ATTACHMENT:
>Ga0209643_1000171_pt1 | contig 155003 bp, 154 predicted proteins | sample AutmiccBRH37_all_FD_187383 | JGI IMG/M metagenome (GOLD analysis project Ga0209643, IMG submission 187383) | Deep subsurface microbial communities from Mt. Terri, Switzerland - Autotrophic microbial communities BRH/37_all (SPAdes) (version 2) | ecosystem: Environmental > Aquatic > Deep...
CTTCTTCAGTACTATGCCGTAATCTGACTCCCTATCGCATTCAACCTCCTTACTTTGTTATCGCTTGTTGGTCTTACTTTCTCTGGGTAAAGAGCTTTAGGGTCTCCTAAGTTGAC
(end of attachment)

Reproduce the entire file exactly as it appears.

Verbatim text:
>Ga0209643_1000171_pt1 | contig 155003 bp, 154 predicted proteins | sample AutmiccBRH37_all_FD_187383 | JGI IMG/M metagenome (GOLD analysis project Ga0209643, IMG submission 187383) | Deep subsurface microbial communities from Mt. Terri, Switzerland - Autotrophic microbial communities BRH/37_all (SPAdes) (version 2) | ecosystem: Environmental > Aquatic > Deep...
CTTCTTCAGTACTATGCCGTAATCTGACTCCCTATCGCATTCAACCTCCTTACTTTGTTATCGCTTGTTGGTCTTACTTTCTCTGGGTAAAGAGCTTTAGGGTCTCCTAAGTTGAC